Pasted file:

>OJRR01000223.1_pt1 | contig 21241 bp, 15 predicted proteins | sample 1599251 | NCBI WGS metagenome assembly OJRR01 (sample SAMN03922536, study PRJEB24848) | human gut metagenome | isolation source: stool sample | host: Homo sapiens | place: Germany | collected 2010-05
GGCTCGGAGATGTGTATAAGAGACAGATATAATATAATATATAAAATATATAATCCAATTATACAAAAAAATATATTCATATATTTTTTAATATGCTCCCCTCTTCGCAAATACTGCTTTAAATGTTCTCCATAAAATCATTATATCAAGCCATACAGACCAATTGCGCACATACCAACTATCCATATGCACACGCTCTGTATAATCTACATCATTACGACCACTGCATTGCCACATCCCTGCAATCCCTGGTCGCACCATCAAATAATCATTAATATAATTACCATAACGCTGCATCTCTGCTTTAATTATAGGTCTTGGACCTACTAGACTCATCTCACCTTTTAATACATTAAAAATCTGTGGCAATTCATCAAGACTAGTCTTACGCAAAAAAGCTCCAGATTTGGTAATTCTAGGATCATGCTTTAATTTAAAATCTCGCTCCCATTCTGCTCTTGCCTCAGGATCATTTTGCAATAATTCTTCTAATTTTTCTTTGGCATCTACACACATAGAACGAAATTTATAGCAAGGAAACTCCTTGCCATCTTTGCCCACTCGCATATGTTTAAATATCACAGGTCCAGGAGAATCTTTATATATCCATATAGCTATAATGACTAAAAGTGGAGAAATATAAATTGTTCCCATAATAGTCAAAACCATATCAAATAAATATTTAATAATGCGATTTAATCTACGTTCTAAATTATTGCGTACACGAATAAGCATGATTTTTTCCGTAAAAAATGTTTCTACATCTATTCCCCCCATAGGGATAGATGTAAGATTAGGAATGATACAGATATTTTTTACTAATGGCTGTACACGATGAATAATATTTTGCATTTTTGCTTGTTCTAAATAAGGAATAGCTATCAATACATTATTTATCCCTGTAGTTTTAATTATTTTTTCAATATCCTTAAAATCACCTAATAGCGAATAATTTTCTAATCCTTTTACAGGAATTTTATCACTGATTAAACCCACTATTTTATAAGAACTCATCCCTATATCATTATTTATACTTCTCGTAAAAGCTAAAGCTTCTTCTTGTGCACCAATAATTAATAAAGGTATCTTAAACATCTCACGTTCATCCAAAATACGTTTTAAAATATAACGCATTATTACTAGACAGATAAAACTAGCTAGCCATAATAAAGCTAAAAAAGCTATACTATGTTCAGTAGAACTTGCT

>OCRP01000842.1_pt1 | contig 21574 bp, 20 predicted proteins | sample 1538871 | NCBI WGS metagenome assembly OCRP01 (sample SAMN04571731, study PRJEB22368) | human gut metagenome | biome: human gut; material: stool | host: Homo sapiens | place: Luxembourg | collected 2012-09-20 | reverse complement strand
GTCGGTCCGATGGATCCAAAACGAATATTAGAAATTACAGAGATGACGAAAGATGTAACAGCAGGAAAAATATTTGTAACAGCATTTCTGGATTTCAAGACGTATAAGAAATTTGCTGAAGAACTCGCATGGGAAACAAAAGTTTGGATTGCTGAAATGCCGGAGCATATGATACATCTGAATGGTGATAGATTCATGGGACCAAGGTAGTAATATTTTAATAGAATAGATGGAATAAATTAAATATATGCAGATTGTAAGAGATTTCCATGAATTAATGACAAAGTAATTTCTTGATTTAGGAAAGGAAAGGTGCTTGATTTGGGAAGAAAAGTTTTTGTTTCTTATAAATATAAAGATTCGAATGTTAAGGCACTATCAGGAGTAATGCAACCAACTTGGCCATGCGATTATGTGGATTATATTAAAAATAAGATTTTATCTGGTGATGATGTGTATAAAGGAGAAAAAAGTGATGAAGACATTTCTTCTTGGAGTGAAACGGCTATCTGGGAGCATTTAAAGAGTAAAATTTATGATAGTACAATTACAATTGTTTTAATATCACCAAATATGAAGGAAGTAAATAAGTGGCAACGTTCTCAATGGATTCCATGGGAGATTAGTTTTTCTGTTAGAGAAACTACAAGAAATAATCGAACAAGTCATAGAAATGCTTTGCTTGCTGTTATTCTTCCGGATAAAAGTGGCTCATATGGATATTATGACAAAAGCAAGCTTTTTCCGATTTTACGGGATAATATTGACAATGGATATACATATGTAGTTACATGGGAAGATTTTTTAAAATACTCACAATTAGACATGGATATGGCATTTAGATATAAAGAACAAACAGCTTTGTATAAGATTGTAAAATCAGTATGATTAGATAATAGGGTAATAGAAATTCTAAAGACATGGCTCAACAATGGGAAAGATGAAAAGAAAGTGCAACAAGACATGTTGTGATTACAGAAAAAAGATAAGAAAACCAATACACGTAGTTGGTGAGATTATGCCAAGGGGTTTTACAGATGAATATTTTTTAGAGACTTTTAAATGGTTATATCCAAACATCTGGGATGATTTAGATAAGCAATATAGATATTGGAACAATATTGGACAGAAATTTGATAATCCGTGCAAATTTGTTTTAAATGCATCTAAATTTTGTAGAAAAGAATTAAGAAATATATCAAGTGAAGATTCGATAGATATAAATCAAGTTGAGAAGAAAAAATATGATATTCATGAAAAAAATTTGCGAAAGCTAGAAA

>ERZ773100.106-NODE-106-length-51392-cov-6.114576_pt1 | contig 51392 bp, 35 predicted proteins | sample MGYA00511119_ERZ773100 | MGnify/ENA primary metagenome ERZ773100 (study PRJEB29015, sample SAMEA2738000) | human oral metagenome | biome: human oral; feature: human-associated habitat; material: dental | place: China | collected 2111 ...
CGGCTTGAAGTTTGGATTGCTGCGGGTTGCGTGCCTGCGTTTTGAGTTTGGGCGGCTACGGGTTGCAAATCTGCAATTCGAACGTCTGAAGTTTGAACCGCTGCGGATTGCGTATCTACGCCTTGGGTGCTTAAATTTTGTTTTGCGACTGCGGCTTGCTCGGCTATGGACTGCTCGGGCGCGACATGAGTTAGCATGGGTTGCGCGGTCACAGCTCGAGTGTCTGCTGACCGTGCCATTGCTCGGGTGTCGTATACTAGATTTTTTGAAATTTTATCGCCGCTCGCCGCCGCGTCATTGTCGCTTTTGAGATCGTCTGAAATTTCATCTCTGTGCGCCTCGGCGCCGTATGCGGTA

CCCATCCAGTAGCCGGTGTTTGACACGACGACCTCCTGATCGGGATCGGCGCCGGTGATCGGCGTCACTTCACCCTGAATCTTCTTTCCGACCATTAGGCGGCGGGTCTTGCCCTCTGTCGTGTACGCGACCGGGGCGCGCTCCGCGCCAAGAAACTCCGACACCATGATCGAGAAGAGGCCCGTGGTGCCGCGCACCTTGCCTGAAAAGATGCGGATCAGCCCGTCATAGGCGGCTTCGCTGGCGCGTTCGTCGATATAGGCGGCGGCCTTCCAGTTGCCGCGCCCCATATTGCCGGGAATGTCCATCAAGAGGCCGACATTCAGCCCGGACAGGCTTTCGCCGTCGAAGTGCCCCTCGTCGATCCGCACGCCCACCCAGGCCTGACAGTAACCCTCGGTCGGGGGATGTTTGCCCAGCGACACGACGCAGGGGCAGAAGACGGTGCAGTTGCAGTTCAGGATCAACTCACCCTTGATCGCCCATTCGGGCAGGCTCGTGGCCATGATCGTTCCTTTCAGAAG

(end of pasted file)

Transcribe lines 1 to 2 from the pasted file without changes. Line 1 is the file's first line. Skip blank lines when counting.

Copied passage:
>OJRR01000223.1_pt1 | contig 21241 bp, 15 predicted proteins | sample 1599251 | NCBI WGS metagenome assembly OJRR01 (sample SAMN03922536, study PRJEB24848) | human gut metagenome | isolation source: stool sample | host: Homo sapiens | place: Germany | collected 2010-05
GGCTCGGAGATGTGTATAAGAGACAGATATAATATAATATATAAAATATATAATCCAATTATACAAAAAAATATATTCATATATTTTTTAATATGCTCCCCTCTTCGCAAATACTGCTTTAAATGTTCTCCATAAAATCATTATATCAAGCCATACAGACCAATTGCGCACATACCAACTATCCATATGCACACGCTCTGTATAATCTACATCATTACGACCACTGCATTGCCACATCCCTGCAATCCCTGGTCGCACCATCAAATAATCATTAATATAATTACCATAACGCTGCATCTCTGCTTTAATTATAGGTCTTGGACCTACTAGACTCATCTCACCTTTTAATACATTAAAAATCTGTGGCAATTCATCAAGACTAGTCTTACGCAAAAAAGCTCCAGATTTGGTAATTCTAGGATCATGCTTTAATTTAAAATCTCGCTCCCATTCTGCTCTTGCCTCAGGATCATTTTGCAATAATTCTTCTAATTTTTCTTTGGCATCTACACACATAGAACGAAATTTATAGCAAGGAAACTCCTTGCCATCTTTGCCCACTCGCATATGTTTAAATATCACAGGTCCAGGAGAATCTTTATATATCCATATAGCTATAATGACTAAAAGTGGAGAAATATAAATTGTTCCCATAATAGTCAAAACCATATCAAATAAATATTTAATAATGCGATTTAATCTACGTTCTAAATTATTGCGTACACGAATAAGCATGATTTTTTCCGTAAAAAATGTTTCTACATCTATTCCCCCCATAGGGATAGATGTAAGATTAGGAATGATACAGATATTTTTTACTAATGGCTGTACACGATGAATAATATTTTGCATTTTTGCTTGTTCTAAATAAGGAATAGCTATCAATACATTATTTATCCCTGTAGTTTTAATTATTTTTTCAATATCCTTAAAATCACCTAATAGCGAATAATTTTCTAATCCTTTTACAGGAATTTTATCACTGATTAAACCCACTATTTTATAAGAACTCATCCCTATATCATTATTTATACTTCTCGTAAAAGCTAAAGCTTCTTCTTGTGCACCAATAATTAATAAAGGTATCTTAAACATCTCACGTTCATCCAAAATACGTTTTAAAATATAACGCATTATTACTAGACAGATAAAACTAGCTAGCCATAATAAAGCTAAAAAAGCTATACTATGTTCAGTAGAACTTGCT